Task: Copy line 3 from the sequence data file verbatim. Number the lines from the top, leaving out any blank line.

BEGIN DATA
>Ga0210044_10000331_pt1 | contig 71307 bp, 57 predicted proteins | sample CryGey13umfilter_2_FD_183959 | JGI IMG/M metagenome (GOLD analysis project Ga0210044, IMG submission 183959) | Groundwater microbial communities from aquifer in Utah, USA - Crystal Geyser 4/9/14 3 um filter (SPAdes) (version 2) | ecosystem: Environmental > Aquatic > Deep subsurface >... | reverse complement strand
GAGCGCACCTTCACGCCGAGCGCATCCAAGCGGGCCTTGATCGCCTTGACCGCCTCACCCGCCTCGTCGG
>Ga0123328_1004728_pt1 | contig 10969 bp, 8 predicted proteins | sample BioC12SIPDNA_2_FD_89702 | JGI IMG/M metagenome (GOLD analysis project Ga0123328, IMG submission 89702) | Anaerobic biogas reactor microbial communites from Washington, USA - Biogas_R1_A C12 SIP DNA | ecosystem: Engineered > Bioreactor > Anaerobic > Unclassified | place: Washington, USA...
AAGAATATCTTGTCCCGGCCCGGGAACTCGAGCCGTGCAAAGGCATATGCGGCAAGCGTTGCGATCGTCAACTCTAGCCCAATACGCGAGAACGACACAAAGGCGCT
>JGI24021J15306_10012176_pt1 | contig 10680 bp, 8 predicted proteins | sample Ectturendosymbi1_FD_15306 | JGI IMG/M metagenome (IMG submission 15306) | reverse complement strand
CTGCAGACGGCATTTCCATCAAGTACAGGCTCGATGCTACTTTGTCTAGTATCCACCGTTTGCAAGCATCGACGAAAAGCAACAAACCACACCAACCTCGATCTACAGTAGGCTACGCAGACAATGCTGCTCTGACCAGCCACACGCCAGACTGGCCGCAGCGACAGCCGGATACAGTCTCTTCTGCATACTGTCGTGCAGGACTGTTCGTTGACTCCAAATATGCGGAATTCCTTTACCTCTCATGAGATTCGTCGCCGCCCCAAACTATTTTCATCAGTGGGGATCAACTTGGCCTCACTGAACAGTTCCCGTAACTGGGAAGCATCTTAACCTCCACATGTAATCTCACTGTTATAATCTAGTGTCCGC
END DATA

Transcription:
>Ga0123328_1004728_pt1 | contig 10969 bp, 8 predicted proteins | sample BioC12SIPDNA_2_FD_89702 | JGI IMG/M metagenome (GOLD analysis project Ga0123328, IMG submission 89702) | Anaerobic biogas reactor microbial communites from Washington, USA - Biogas_R1_A C12 SIP DNA | ecosystem: Engineered > Bioreactor > Anaerobic > Unclassified | place: Washington, USA...